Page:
Jan 23, 2003
Jane Kenyon: A Literary Life
"Fell in love with her,” is John H. Timmerman’s brief yet eloquent reason for writing a book about the poet Jane Kenyon. Unfortunately for the professor of English at Calvin College, his attachment to Kenyon occurred a year after her 1996 death. The book that emerged from that posthumous relationship intertwines two biographies: the poet’s and that of her work.
In “Jane Kenyon: A Literary Life” Timmerman sketches Kenyon’s childhood on a farm in Ann Arbor, her education at the University of Michigan — where a friendship with professor and poet Donald Hall metamorphosed into marriage — and the couple’s writing years in New Hampshire. As he lays out the poet’s life, Timmerman keeps an authorial eye on her unfolding gift, tracing her poetry’s beginnings from teenage journal entries through her mature work.
Illness marked both life and work. Kenyon was manic depressive, and her last years were spent in a battle with leukemia, the disease that claimed her at the age of 47. Through thoughtful line-by-line analysis, Timmerman demonstrates how the poet transfigured her sufferings in works like “Having it Out with Melancholy” and “The Sick Wife.”
And he shows that Kenyon fought fiercely on a spiritual battle ground. Turned from Christianity by a grandmother who lectured her about the eternal lake of fire, the poet embraced the faith after her marriage. “She had wonderful attributes as a Christian,” Timmerman said. “Her faith was a way of walking through life. It encompassed everything — work, travel, whatever.”
In arguably the book’s most moving chapter, Timmerman tells of Kenyon’s trip to India, where the sight of a dead infant in a sacred river challenged her deeply held Christian beliefs; her poem “Woman, Why Are You Weeping?” deals with this spiritual loss of equilibrium. “For Kenyon, in some ways, it was easier to deal with her own illnesses than with the pathos and tragedy she found on some of these journeys,” he said.
Throughout the book, Timmerman explores both Kenyon’s poetic principles and the traits peculiar to her verse. Foremost among the latter is the “luminous particular,” which Timmerman defines as the concrete image that communicates a larger idea to the reader: “Instead of beginning with an abstraction or an idea, she always begins with the physical reality.” (Kenyon first used the term “luminous particular” to describe the poems of Russian poet Anna Akhmatova, whose work she translated.)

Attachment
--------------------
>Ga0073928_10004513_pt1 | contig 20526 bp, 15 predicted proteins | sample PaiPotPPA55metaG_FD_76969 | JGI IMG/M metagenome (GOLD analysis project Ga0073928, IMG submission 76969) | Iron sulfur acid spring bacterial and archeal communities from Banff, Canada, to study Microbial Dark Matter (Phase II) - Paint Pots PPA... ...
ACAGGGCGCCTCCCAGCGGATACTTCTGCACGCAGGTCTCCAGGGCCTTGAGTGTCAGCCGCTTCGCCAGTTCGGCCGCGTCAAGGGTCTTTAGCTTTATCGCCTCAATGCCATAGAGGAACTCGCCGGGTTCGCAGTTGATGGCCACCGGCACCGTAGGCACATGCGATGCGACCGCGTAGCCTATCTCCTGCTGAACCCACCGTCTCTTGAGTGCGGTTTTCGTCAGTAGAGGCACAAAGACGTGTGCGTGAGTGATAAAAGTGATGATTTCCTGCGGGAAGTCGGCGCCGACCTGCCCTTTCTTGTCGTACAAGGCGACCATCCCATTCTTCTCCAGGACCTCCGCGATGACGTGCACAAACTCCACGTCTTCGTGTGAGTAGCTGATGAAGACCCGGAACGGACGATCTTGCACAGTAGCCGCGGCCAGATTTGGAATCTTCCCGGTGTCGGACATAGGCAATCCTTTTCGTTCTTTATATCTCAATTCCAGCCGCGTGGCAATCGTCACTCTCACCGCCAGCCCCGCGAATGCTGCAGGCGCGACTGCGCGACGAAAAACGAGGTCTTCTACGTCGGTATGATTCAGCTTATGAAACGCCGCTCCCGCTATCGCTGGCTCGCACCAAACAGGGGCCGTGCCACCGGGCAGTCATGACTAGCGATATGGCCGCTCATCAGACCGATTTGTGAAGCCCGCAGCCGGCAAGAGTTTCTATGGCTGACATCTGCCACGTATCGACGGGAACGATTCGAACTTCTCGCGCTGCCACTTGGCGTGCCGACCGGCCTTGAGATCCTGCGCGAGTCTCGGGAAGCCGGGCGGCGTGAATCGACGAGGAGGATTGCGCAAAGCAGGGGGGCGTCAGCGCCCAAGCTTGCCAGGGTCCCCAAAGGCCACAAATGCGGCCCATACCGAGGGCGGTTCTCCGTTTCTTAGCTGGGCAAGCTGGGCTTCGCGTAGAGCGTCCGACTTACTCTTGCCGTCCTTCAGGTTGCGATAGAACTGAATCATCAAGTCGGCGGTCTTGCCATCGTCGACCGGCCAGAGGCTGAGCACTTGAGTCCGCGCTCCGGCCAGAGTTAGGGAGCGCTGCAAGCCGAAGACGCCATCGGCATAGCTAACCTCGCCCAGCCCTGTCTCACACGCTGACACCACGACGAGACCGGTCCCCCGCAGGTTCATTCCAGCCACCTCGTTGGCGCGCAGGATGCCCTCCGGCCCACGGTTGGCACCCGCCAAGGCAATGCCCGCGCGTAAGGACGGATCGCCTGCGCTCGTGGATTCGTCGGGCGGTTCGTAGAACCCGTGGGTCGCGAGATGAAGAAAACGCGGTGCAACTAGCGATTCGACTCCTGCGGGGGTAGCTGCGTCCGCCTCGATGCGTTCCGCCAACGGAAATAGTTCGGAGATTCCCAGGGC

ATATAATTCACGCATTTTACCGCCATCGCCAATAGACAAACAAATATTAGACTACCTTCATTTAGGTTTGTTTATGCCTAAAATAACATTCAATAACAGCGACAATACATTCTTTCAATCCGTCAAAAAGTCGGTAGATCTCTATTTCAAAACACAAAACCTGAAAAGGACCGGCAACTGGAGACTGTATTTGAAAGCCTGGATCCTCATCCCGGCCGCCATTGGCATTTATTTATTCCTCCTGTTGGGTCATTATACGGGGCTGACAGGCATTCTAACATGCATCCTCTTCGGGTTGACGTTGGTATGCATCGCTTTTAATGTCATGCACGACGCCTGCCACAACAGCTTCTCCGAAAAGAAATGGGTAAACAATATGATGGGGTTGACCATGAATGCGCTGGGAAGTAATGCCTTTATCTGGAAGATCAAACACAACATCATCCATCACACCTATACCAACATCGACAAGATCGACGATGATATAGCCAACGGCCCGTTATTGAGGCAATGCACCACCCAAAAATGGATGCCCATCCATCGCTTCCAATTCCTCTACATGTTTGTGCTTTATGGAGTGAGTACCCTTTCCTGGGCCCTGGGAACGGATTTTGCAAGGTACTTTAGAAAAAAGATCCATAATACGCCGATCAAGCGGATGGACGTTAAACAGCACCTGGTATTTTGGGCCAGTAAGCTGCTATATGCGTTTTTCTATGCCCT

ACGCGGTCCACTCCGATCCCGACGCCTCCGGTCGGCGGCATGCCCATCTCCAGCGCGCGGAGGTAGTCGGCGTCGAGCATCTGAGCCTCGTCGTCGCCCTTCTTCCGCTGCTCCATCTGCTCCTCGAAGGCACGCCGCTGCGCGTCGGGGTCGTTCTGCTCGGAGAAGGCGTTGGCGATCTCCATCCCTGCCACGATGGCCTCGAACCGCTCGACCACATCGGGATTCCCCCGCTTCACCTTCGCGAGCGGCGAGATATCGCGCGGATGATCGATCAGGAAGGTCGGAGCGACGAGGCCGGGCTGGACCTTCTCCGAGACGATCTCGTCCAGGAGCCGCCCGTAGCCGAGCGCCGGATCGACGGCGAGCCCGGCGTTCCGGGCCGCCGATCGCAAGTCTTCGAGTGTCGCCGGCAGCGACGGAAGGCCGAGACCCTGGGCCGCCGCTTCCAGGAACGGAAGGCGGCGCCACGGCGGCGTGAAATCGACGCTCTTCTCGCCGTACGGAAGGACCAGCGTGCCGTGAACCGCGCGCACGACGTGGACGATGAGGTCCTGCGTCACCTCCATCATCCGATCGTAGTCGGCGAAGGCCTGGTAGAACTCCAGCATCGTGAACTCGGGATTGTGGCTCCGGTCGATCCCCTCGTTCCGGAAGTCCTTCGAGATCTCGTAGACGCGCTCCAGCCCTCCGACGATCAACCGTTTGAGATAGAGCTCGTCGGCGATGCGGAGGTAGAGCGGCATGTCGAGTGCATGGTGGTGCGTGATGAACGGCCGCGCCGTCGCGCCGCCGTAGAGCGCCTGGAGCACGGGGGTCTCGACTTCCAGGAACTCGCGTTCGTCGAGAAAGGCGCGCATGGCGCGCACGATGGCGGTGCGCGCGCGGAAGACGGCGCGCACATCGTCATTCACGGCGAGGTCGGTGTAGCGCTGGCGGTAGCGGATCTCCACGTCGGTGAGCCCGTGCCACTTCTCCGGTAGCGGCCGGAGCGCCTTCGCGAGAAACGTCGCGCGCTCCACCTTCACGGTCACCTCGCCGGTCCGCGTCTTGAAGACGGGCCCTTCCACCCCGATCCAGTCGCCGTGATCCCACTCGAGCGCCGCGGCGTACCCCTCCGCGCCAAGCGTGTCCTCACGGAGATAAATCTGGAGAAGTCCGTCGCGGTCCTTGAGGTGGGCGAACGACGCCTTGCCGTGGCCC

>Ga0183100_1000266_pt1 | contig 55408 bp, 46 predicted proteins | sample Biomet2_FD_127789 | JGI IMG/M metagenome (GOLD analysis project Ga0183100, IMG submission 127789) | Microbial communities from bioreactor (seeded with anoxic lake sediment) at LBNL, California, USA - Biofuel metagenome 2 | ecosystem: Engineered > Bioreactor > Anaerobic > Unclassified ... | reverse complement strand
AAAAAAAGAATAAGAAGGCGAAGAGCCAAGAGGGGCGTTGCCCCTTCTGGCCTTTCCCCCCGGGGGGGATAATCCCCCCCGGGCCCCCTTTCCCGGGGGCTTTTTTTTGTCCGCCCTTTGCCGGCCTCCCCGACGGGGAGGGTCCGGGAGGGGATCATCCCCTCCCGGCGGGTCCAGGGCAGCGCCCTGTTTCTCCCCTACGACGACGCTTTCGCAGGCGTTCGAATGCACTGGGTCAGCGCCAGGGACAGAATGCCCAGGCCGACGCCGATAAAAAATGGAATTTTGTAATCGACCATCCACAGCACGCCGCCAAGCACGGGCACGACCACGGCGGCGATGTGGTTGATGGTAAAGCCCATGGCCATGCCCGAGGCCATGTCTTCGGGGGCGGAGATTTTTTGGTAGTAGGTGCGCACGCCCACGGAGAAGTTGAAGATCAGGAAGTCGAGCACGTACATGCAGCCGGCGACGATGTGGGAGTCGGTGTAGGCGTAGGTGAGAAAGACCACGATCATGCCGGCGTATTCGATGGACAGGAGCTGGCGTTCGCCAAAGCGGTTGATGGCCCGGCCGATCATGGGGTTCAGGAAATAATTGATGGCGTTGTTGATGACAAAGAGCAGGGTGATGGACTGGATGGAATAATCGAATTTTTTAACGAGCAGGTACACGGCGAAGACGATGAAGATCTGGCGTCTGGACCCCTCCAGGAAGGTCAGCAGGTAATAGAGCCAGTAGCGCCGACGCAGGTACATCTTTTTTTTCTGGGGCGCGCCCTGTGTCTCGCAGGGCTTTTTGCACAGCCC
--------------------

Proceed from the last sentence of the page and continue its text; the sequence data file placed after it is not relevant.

The professor first met Kenyon in the classroom: “In my modern poetry class, I assigned my students to read two volumes of outside modern poetry. A student read ‘Otherwise’ (A Kenyon collection) and I said, ‘I have to read more of her.’”
When Hall visited Calvin College’s Festival of Faith and Writing in 1998, Timmerman seized an opportunity to get better acquainted: “It was supposed to be a breakfast meeting, and we spent the morning talking about his wife.” Hall invited his wife’s admirer to visit Eagle Pond Farm, the New Hampshire homestead where the two poets lived and worked for nearly 20 years. Timmerman spent a week in 1999, researching amid Kenyon’s journals and drafts of her poems there and at the University of New Hampshire in nearby Durham.
“He said, ‘Come on in, wander around her study, do what you want. I got to know her really well that way,” said Timmerman. Not surprisingly, the person he met through her physical surroundings, the woman whose poetry prized the physical image was a down-to-earth lady. “She was happiest just in her old pants and sweater, walking her old dog Gus around.”
See a review in Sojourners
~written by Calvin staff writer Myrna Anderson